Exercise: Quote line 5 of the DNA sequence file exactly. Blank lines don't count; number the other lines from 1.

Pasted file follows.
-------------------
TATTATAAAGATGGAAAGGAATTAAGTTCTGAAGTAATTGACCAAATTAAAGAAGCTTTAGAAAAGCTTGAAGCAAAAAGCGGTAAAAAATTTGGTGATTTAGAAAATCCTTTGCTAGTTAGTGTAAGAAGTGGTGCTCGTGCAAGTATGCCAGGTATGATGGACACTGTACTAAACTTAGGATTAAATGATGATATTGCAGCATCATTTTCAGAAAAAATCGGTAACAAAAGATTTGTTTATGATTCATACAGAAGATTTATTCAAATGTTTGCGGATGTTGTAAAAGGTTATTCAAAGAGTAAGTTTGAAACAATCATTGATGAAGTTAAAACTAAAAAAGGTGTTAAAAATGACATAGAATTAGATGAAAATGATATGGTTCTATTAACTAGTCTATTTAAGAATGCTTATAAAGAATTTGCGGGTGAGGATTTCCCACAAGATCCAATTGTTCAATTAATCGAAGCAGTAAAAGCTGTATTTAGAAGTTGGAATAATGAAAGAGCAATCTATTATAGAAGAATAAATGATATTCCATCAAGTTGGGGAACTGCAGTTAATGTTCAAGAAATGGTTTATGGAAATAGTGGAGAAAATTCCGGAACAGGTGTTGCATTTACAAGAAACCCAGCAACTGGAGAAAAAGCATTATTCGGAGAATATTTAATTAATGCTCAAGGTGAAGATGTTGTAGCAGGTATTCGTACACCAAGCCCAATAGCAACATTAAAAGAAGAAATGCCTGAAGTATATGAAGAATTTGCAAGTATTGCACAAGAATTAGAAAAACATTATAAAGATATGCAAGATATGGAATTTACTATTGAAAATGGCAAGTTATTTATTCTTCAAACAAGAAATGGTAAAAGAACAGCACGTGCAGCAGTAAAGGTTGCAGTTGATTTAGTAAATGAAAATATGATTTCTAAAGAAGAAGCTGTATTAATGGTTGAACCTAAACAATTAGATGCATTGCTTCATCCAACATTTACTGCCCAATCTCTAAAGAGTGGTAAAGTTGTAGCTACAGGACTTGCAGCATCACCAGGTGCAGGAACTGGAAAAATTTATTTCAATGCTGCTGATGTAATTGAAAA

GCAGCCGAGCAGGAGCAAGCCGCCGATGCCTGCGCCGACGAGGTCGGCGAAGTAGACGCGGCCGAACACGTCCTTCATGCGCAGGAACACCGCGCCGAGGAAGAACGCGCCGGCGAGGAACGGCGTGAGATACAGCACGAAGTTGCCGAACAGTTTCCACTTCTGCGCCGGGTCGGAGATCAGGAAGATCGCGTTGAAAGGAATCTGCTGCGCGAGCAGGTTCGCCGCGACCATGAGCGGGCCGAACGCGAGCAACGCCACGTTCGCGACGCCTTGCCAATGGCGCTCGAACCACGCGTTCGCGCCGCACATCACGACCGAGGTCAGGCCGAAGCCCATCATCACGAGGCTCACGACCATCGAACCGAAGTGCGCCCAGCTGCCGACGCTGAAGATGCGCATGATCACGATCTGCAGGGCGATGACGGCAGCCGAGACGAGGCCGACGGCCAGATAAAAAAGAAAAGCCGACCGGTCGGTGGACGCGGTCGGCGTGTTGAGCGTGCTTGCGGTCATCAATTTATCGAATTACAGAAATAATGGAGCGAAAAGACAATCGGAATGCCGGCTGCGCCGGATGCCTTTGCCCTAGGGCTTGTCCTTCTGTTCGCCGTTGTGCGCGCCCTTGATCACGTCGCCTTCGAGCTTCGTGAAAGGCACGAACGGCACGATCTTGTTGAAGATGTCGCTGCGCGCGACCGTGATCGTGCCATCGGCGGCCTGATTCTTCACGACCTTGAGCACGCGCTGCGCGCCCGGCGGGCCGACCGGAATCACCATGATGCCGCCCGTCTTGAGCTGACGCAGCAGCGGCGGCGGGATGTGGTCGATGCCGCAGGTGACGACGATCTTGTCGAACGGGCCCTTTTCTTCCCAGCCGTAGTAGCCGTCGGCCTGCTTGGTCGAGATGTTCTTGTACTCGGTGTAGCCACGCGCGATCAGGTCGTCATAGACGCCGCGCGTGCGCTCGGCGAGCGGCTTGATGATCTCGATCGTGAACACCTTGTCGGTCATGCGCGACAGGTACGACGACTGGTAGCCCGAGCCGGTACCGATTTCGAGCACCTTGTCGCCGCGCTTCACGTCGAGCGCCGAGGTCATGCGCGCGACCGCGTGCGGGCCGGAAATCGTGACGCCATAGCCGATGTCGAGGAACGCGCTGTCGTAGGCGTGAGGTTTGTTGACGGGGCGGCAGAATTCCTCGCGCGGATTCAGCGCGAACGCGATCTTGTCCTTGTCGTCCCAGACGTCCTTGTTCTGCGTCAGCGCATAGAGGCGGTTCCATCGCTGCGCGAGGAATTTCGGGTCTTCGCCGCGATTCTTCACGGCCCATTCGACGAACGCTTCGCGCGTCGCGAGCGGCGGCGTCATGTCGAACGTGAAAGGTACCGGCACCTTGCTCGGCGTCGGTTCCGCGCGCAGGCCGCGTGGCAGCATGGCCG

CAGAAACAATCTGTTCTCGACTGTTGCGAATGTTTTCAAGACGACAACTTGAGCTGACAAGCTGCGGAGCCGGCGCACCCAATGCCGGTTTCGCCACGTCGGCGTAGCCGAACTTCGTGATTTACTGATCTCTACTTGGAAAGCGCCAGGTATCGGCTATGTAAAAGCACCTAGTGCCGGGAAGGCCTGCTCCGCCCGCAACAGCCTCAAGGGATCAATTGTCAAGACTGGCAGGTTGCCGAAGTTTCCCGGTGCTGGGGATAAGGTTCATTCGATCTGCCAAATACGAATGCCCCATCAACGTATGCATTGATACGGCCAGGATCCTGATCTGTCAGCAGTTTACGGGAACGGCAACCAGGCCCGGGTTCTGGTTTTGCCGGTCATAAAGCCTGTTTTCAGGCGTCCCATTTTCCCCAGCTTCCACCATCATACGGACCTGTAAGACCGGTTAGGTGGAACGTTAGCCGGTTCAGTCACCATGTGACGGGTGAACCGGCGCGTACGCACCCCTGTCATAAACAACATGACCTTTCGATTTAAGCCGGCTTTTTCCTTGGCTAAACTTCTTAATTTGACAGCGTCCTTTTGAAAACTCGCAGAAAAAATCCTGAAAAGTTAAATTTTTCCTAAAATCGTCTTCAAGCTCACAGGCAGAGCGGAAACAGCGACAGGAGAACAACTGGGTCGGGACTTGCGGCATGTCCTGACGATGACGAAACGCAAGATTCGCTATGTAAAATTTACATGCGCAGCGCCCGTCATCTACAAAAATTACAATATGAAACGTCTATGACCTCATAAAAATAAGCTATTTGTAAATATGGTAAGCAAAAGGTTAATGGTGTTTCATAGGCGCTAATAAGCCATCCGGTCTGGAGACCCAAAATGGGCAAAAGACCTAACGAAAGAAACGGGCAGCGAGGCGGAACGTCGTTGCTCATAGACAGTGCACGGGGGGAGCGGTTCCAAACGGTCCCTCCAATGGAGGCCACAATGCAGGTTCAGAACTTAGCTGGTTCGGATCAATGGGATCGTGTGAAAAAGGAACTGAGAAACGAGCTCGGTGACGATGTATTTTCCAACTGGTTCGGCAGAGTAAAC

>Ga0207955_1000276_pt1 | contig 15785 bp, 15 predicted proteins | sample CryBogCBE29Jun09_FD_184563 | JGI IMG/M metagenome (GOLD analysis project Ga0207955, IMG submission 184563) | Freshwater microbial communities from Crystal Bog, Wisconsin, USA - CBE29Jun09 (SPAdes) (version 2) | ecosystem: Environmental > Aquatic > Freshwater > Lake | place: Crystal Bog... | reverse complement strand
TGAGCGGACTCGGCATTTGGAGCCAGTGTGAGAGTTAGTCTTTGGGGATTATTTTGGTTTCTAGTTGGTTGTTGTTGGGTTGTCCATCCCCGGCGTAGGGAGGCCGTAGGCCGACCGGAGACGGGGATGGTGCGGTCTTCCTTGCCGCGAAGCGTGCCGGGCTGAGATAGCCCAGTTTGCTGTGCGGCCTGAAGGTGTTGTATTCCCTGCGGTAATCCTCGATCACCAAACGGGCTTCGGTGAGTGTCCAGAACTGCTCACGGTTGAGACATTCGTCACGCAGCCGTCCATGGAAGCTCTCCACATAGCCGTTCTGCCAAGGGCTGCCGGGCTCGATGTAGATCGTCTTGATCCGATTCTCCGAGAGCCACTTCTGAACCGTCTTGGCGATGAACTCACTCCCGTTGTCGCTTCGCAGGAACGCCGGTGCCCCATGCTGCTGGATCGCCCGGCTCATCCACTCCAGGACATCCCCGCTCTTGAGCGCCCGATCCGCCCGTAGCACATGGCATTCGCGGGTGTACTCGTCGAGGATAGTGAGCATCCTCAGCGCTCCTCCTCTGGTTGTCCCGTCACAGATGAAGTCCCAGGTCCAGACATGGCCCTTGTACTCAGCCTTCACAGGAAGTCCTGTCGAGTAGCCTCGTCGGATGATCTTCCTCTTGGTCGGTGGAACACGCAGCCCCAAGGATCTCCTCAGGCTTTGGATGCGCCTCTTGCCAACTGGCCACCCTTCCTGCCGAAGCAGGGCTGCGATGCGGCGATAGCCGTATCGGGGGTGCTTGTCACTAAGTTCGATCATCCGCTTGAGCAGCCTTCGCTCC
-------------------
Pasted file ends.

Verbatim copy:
TGAGCGGACTCGGCATTTGGAGCCAGTGTGAGAGTTAGTCTTTGGGGATTATTTTGGTTTCTAGTTGGTTGTTGTTGGGTTGTCCATCCCCGGCGTAGGGAGGCCGTAGGCCGACCGGAGACGGGGATGGTGCGGTCTTCCTTGCCGCGAAGCGTGCCGGGCTGAGATAGCCCAGTTTGCTGTGCGGCCTGAAGGTGTTGTATTCCCTGCGGTAATCCTCGATCACCAAACGGGCTTCGGTGAGTGTCCAGAACTGCTCACGGTTGAGACATTCGTCACGCAGCCGTCCATGGAAGCTCTCCACATAGCCGTTCTGCCAAGGGCTGCCGGGCTCGATGTAGATCGTCTTGATCCGATTCTCCGAGAGCCACTTCTGAACCGTCTTGGCGATGAACTCACTCCCGTTGTCGCTTCGCAGGAACGCCGGTGCCCCATGCTGCTGGATCGCCCGGCTCATCCACTCCAGGACATCCCCGCTCTTGAGCGCCCGATCCGCCCGTAGCACATGGCATTCGCGGGTGTACTCGTCGAGGATAGTGAGCATCCTCAGCGCTCCTCCTCTGGTTGTCCCGTCACAGATGAAGTCCCAGGTCCAGACATGGCCCTTGTACTCAGCCTTCACAGGAAGTCCTGTCGAGTAGCCTCGTCGGATGATCTTCCTCTTGGTCGGTGGAACACGCAGCCCCAAGGATCTCCTCAGGCTTTGGATGCGCCTCTTGCCAACTGGCCACCCTTCCTGCCGAAGCAGGGCTGCGATGCGGCGATAGCCGTATCGGGGGTGCTTGTCACTAAGTTCGATCATCCGCTTGAGCAGCCTTCGCTCC